Fire Station 1.

Marion, IA

United States

A Paradigm of Community, Wellness, and Biophilic Design

A Paradigm of Community, Wellness, and Biophilic Design

In the midst of a rapidly expanding community, the Accoya Iowa Fire Station stands as an architectural marvel, seamlessly blending functionality, aesthetics, and a profound connection to nature. This extraordinary facility not only reduces response time and establishes a strong civic presence but also places a strong emphasis on the well-being of firefighters. With the innovative use of Accoya wood and the ancient Japanese technique of Shou sugi ban, this fire station exemplifies the power of sustainable materials and captivating design.

 

 

Applications used in this project:Siding Siding

Biophilic Design for Firefighters' Wellness

Biophilic Design for Firefighters’ Wellness

Recognizing the demanding nature of firefighting, the Fire Station employs biophilic design principles, which actively integrate natural elements into the building environment. This intentional incorporation of nature seeks to enhance the physical and mental well-being of the firefighters. After facing the challenges of a distressing call, the natural elements within the building offer solace and rejuvenation. By prioritizing the wellness of its firefighters, the Iowa Fire Station acknowledges the importance of mental resilience in a profession that requires strength and compassion.

 

Credits

Architect:
OPN Architects — David Sorg, principal in charge; Landon Burg, project architect; Tate Walker, sustainability director; Mindy Sorg and Erica Steapp, interior designers

Engineers:
Hall & Hall Engineers (civil); M2B Structural Engineers (structural); Design Engineers (m/e/p)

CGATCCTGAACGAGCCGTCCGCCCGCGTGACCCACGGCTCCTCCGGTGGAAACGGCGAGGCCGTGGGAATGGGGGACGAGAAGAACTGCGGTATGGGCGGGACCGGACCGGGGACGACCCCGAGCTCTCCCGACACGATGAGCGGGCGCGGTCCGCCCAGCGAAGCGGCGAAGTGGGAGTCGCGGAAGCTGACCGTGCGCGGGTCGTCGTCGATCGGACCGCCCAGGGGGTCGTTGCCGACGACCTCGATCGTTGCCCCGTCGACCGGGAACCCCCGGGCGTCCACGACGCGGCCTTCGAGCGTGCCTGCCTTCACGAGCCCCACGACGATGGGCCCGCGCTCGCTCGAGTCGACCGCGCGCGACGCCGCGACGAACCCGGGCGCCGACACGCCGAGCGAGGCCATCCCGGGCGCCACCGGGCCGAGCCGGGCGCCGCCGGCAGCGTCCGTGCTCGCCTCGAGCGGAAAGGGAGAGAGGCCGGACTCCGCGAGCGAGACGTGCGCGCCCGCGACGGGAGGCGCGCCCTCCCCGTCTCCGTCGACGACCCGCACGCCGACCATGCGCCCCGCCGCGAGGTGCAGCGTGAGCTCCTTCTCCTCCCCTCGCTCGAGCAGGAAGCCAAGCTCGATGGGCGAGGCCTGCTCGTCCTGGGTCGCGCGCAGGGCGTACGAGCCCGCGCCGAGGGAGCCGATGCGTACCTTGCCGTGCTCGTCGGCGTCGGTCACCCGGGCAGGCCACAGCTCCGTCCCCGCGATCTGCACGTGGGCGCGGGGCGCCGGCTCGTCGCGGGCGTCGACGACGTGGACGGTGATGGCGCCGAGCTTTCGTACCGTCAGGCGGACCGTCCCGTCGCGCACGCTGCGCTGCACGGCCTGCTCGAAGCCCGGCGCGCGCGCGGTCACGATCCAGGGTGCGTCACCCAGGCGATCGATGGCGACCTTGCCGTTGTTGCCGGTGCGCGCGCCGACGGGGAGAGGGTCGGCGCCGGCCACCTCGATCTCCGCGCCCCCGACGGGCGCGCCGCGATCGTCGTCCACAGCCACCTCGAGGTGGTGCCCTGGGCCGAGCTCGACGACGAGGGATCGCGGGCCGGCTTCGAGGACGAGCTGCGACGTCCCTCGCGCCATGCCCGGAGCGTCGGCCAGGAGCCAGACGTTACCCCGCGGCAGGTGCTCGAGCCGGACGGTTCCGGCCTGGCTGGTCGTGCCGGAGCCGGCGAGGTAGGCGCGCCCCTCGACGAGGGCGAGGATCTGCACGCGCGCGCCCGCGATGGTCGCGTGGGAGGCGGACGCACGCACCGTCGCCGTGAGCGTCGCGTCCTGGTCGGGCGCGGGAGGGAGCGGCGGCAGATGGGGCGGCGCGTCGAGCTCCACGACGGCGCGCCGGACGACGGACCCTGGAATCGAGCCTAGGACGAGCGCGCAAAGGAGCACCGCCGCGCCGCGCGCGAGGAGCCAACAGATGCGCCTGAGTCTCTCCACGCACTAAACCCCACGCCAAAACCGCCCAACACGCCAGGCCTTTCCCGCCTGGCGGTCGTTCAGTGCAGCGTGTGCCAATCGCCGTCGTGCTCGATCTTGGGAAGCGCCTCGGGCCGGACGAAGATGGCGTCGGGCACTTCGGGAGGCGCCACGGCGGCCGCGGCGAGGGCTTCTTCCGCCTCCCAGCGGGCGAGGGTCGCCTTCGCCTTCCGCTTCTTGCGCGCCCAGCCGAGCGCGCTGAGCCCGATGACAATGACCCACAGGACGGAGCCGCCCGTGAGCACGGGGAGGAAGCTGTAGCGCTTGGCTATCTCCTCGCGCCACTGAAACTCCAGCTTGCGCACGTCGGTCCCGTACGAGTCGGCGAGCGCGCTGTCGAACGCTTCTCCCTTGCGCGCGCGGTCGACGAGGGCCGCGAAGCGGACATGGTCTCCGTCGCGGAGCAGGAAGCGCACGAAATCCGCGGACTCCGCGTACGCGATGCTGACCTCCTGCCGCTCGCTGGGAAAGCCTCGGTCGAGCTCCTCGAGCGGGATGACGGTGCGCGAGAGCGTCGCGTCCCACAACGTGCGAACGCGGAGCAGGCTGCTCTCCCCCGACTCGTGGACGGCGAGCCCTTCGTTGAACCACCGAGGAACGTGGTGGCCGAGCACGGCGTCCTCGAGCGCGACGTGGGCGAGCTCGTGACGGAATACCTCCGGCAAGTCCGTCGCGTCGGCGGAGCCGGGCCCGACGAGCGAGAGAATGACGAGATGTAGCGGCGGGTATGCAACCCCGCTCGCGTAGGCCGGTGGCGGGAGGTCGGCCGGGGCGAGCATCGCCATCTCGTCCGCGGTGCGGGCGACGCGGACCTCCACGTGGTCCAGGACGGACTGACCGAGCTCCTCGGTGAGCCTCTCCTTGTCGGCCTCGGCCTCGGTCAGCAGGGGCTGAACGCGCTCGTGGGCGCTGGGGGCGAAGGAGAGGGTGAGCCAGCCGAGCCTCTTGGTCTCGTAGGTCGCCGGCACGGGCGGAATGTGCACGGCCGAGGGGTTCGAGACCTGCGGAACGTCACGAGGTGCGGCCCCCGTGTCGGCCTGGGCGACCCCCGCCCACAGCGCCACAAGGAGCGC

General Contractor:
CCI Group

Supplier:
Delta Millworks

Photography:
Cameron Campbell

Shou Sugi Ban Wood: Aesthetic Brilliance and Serene Ambiance

Shou Sugi Ban Wood: Aesthetic Brilliance and Serene Ambiance

One of the standout features of the Fire Station is the clever use of Shou sugi ban wood. This ancient Japanese technique involves charring the surface of wood, resulting in a strikingly beautiful texture and depth. The use of this technique in the living and office spaces creates an ambiance that is both warm and inviting, contrasting elegantly with the smooth planes of glass that dominate the station’s exterior. The Shou sugi ban wood adds an organic touch, reinforcing the biophilic design approach and creating an environment that is harmonious with nature.

 

A Union of Nature and Architecture

A Union of Nature and Architecture

The Accoya Iowa Fire Station stands as a remarkable example of a firefighting facility that goes beyond mere functionality. Its commitment to reducing response time, establishing a transparent civic presence, and promoting the physical and mental wellness of firefighters through biophilic design principles is truly commendable.

With the integration of Shou sugi ban wood, the station captures the essence of nature, adding depth and texture to its living and office spaces. This extraordinary combination of features sets a new standard for fire station design, proving that a holistic approach to architecture can profoundly impact the well-being of those who protect and serve our communities.

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